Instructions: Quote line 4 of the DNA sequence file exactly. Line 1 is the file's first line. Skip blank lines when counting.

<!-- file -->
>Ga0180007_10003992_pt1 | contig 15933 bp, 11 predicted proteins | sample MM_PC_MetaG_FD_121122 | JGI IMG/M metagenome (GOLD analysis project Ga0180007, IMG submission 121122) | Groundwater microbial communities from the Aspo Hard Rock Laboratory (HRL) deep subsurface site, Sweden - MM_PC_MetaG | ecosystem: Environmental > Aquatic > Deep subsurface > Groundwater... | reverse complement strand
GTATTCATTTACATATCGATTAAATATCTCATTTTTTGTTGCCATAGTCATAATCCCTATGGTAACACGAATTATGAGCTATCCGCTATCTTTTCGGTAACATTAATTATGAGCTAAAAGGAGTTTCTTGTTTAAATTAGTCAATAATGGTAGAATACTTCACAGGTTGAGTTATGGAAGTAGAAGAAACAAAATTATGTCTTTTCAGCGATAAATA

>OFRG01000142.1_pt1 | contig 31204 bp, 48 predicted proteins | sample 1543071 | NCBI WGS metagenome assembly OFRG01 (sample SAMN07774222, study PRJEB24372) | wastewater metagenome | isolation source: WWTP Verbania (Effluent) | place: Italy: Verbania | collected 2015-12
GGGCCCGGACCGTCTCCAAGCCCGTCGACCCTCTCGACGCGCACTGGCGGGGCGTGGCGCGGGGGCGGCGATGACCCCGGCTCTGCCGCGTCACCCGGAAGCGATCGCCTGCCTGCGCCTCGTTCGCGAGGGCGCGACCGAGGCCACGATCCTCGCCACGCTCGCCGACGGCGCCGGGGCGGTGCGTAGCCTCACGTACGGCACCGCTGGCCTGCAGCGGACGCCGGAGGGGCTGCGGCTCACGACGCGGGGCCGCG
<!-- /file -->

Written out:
GGGCCCGGACCGTCTCCAAGCCCGTCGACCCTCTCGACGCGCACTGGCGGGGCGTGGCGCGGGGGCGGCGATGACCCCGGCTCTGCCGCGTCACCCGGAAGCGATCGCCTGCCTGCGCCTCGTTCGCGAGGGCGCGACCGAGGCCACGATCCTCGCCACGCTCGCCGACGGCGCCGGGGCGGTGCGTAGCCTCACGTACGGCACCGCTGGCCTGCAGCGGACGCCGGAGGGGCTGCGGCTCACGACGCGGGGCCGCG